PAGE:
Tax expenditures erode state revenue
This is Part I of an ESPC analysis of state tax policies and how they affect the health of Wyoming's economy
By Sarah Gorin
Low levels for natural gas prices continue to drag down projections for state revenues. The Governor’s 10% across-the-board budget cut from last summer has freed up funds for the coming legislative budget session that will meet in February 2010, but many legislators fear that there may be worse to come.
Despite years of hand-wringing over the boom-and-bust nature of Wyoming’s economy – and the consequent boom-and-bust effect on state revenues – very little has been done to stabilize revenues for budget purposes. The Legislature has set up “rainy day” accounts to set aside funds during boom times to spend in bust times, but not enough has been saved. For example, spending can be continued at the same level as the 2009-2010 biennium only by completely wiping out the rainy day accounts.
The state is then left with two alternatives: cut spending or raise taxes. Many legislators apparently prefer the former, as shown by the Joint Interim Revenue Committee actions at its meeting last week, when all revenue-raising bills offered were voted down (with the exception of a tax increment financing bill for municipalities).
However, there is more than one way to cut spending. Spending occurs through direct state expenditures and also through “tax expenditures” – tax not collected due to tax exemptions (for example, the sales tax exemption for purchases of manufacturing equipment) or tax exclusions (for example, sales of services are not exempt from Wyoming’s sales tax, they simply are not taxed).
Wyoming’s statutes are rife with numerous sales and property tax exemptions, and because we have no tax expenditure reporting, legislators and the public have no idea how much revenue is being lost. If, during the course of the two-day revenue committee hearing, the state had collected a million bucks for every time a state agency or a lobbyist answered “I don’t know” in response to a question about quantifying a tax exemption, we’d be well on the way to meeting next year’s budget.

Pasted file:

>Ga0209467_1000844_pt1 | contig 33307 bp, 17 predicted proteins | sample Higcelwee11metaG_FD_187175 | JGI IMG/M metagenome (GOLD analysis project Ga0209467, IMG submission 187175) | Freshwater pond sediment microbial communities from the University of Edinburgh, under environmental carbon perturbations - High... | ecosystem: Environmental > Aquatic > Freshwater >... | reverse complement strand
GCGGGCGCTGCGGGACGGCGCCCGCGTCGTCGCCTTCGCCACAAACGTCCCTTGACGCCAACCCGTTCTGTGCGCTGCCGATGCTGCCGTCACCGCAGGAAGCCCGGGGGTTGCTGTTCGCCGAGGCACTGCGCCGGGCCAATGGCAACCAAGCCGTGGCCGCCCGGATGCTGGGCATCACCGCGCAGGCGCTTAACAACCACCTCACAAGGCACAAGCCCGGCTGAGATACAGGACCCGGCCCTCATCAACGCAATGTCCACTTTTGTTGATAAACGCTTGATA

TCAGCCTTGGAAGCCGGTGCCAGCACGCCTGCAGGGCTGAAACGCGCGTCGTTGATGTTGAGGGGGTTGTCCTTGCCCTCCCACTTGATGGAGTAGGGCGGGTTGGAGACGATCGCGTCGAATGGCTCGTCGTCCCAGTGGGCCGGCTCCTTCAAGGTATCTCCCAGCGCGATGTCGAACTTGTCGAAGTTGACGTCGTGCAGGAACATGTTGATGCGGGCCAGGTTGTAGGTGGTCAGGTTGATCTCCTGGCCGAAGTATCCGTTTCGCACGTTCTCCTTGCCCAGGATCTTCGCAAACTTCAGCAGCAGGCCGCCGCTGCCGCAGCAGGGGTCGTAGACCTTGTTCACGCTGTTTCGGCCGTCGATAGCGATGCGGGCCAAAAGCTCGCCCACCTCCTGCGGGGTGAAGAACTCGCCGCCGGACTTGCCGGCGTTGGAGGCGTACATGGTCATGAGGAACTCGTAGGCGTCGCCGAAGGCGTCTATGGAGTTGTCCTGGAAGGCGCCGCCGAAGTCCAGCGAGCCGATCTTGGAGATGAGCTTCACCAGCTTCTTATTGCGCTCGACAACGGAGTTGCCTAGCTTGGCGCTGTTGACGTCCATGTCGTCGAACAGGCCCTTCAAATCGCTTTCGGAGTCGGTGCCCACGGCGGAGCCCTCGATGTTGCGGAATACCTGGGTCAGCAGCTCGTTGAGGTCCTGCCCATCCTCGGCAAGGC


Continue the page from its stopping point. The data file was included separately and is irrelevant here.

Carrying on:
That’s why it was particularly disappointing to witness the demise of a bill to repeal property tax exemptions for pollution control and fire protection equipment. We actually do have a figure for the cost of the pollution control exemption – about $15 million a year – because county assessors have to report it.
The exemption for pollution control equipment is an artifact left over from the time forty years ago when pollution controls were a new and different thing. Now, they are simply a cost of doing business.
The utility lobbyists were all over the pollution control bill, however, saying that the exemption still provides an “incentive” to comply - as if compliance wasn’t required by state and federal laws - and, if the exemption is repealed, the cost of the tax would fall on Wyoming consumers.
Most electric power generated in Wyoming is exported to other states, and the costs of generating that power are allocated to all ratepayers, not just those in Wyoming. A repeal of the tax exemption on pollution controls would mean that the cost of the tax would be similarly allocated, with a relatively small portion passed on to Wyoming ratepayers.
Right now, because Wyoming residents bear the full brunt of the tax exemption in terms of tax revenues not received by local governments (property taxes mostly go toward supporting public education), they are subsidizing ratepayers in other states for the costs of pollution control. Go figure.
A good way to start getting a handle on state spending via tax expenditures would be to require tax expenditure reporting. If we knew what the tax exemption for fire protection equipment, for example, costs us, we could better decide if it is worth it.
Part II, Electrical Generation Revenues
Part III, Manufacturing Tax Exemption & Gender Wage Gap
Part IV, The Jobs Budget